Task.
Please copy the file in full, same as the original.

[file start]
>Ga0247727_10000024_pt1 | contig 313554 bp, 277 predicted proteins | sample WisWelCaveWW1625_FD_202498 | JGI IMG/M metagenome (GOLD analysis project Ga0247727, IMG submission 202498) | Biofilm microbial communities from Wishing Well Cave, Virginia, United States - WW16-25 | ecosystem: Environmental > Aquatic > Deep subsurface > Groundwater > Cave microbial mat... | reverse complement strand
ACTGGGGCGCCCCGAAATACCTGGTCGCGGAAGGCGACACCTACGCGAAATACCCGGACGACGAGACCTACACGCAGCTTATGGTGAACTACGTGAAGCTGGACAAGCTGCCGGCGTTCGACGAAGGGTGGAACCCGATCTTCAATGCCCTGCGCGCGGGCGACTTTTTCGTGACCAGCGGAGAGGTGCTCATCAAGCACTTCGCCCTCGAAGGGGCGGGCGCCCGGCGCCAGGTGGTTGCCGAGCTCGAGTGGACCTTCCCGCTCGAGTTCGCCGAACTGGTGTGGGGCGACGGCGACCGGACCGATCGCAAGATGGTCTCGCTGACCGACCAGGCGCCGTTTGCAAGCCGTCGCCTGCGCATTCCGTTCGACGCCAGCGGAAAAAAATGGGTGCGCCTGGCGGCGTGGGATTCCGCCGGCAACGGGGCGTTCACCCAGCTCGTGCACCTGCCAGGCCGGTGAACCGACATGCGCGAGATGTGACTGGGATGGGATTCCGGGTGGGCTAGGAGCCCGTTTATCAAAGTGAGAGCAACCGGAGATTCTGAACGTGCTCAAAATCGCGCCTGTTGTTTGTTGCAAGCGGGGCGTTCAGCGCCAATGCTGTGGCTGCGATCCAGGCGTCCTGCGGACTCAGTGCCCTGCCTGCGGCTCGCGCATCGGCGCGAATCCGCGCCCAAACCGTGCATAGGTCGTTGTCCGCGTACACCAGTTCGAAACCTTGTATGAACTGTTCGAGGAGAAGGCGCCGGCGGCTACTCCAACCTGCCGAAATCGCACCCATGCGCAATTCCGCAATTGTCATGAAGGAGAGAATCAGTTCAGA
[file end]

>Ga0247727_10000024_pt1 | contig 313554 bp, 277 predicted proteins | sample WisWelCaveWW1625_FD_202498 | JGI IMG/M metagenome (GOLD analysis project Ga0247727, IMG submission 202498) | Biofilm microbial communities from Wishing Well Cave, Virginia, United States - WW16-25 | ecosystem: Environmental > Aquatic > Deep subsurface > Groundwater > Cave microbial mat... | reverse complement strand
ACTGGGGCGCCCCGAAATACCTGGTCGCGGAAGGCGACACCTACGCGAAATACCCGGACGACGAGACCTACACGCAGCTTATGGTGAACTACGTGAAGCTGGACAAGCTGCCGGCGTTCGACGAAGGGTGGAACCCGATCTTCAATGCCCTGCGCGCGGGCGACTTTTTCGTGACCAGCGGAGAGGTGCTCATCAAGCACTTCGCCCTCGAAGGGGCGGGCGCCCGGCGCCAGGTGGTTGCCGAGCTCGAGTGGACCTTCCCGCTCGAGTTCGCCGAACTGGTGTGGGGCGACGGCGACCGGACCGATCGCAAGATGGTCTCGCTGACCGACCAGGCGCCGTTTGCAAGCCGTCGCCTGCGCATTCCGTTCGACGCCAGCGGAAAAAAATGGGTGCGCCTGGCGGCGTGGGATTCCGCCGGCAACGGGGCGTTCACCCAGCTCGTGCACCTGCCAGGCCGGTGAACCGACATGCGCGAGATGTGACTGGGATGGGATTCCGGGTGGGCTAGGAGCCCGTTTATCAAAGTGAGAGCAACCGGAGATTCTGAACGTGCTCAAAATCGCGCCTGTTGTTTGTTGCAAGCGGGGCGTTCAGCGCCAATGCTGTGGCTGCGATCCAGGCGTCCTGCGGACTCAGTGCCCTGCCTGCGGCTCGCGCATCGGCGCGAATCCGCGCCCAAACCGTGCATAGGTCGTTGTCCGCGTACACCAGTTCGAAACCTTGTATGAACTGTTCGAGGAGAAGGCGCCGGCGGCTACTCCAACCTGCCGAAATCGCACCCATGCGCAATTCCGCAATTGTCATGAAGGAGAGAATCAGTTCAGA